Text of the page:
Unlike a monolith application, each microservice can be developed, deployed, and scaled separately—resulting in faster development and improved application performance. Regardless of the distributed nature of microservices across a network and virtual instances, effective communication among these services is possible with REST APIs, Function as a Service (FaaS), gRPC, and asynchronous messaging. Because microservices are platform agnostic, developers can build on various platforms in our preferred language.
What Microservices Do Well
There are many benefits of microservices architecture:
- Modularization: The division of applications into interchangeable modules that can be brought into production individually and independently. The best way to achieve this is to deploy each service as a lightweight, platform-agnostic virtual machine, such as Docker containers or individual processes.
- Bounded contexts or business units: The microservice is a collection of related business functionalities converted into a single business capability implemented as a service.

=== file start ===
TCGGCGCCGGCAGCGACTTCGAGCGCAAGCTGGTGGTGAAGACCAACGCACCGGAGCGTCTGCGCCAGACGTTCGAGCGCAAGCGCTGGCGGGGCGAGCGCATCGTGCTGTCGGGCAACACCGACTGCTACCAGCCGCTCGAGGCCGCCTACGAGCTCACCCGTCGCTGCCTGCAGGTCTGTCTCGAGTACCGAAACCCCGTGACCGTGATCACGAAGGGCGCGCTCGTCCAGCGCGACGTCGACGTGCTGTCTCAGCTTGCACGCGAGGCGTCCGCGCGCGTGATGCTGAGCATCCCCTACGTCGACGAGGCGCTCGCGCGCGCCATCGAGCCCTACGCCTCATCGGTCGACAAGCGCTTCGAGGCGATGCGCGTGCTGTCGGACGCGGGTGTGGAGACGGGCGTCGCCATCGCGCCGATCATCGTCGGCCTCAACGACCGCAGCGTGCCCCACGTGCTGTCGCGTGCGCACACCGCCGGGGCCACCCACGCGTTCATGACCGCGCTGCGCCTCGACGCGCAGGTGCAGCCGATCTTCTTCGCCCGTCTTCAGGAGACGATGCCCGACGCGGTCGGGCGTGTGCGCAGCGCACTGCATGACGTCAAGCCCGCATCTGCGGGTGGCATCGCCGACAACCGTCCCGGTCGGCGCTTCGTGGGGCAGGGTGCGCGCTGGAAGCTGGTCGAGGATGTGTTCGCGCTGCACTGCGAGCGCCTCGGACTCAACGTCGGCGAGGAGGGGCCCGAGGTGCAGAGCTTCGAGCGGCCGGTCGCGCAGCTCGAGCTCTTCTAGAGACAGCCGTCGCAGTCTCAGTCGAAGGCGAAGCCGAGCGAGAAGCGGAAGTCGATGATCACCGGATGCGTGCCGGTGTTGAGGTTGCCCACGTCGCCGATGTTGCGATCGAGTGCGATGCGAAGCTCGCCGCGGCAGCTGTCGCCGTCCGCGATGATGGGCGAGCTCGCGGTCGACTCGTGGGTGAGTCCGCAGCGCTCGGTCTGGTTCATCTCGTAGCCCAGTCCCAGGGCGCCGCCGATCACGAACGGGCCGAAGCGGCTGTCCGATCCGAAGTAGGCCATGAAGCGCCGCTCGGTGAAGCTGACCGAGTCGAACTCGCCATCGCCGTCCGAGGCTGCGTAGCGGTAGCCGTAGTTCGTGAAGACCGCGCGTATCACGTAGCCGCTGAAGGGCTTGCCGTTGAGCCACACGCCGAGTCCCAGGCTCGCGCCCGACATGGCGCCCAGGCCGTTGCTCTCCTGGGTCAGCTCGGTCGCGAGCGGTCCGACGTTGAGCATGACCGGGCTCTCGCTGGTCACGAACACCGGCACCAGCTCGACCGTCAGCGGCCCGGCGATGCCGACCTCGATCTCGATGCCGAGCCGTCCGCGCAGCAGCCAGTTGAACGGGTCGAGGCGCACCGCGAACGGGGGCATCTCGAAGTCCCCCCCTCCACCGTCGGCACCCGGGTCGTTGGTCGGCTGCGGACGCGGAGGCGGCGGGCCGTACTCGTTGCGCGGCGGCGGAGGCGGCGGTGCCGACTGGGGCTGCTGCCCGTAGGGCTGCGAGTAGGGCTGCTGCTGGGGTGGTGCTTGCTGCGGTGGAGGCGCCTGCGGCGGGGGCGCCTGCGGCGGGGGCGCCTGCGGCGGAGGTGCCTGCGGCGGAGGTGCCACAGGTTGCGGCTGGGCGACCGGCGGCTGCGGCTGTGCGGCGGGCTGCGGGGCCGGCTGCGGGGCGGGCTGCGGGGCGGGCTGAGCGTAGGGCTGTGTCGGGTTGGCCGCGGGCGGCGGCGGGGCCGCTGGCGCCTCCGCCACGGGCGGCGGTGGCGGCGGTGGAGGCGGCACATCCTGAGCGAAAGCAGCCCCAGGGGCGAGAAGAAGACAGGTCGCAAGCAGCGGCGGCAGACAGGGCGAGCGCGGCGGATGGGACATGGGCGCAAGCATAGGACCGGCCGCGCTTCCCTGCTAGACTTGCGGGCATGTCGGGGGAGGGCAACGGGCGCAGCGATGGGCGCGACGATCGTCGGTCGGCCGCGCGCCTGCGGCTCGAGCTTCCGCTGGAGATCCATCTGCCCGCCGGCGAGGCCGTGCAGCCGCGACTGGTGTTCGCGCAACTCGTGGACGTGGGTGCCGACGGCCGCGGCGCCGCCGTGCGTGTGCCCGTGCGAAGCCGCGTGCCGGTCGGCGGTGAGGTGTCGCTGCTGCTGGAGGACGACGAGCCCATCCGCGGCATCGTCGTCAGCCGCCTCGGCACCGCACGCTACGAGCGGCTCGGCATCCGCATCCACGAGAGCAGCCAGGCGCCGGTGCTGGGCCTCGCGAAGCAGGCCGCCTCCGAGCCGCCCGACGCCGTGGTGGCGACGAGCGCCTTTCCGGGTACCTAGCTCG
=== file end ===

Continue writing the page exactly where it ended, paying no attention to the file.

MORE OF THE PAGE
- Decentralization: The technologies that power microservices architecture favor the decentralization of databases and still function statefully and synched with all services. The developer can also use data structures that make sense without compromising to accommodate other services and teams.
- Scaling: With the help of orchestrators like Kubernetes, managing memory and processing capacity is easier with microservices. We can anticipate CPU and memory consumption and set a resource limit. While running, we can respond to a sudden spike in demand with horizontal scaling. In this case, it means increasing the number of pods to meet demand without downtime for others.
- Size: A well-designed microservice should not be so large that it can’t be easily replaced, understood by a single developer, or maintained by a team of fewer than eight people.
- Platform agnostic: Microservices can be deployed on any operating system and works in many languages.
- Reusable: The development code is templated and reusable.
- Fault-tolerant: Because of the isolation of data in microservices from each other, failure can occur without a service-wide shutdown. Even if the application servers that host these services are targeted, redundancy measures in place can mitigate downtime duration. Note also that because microservices are lightweight, startup time on another machine isn’t lengthy.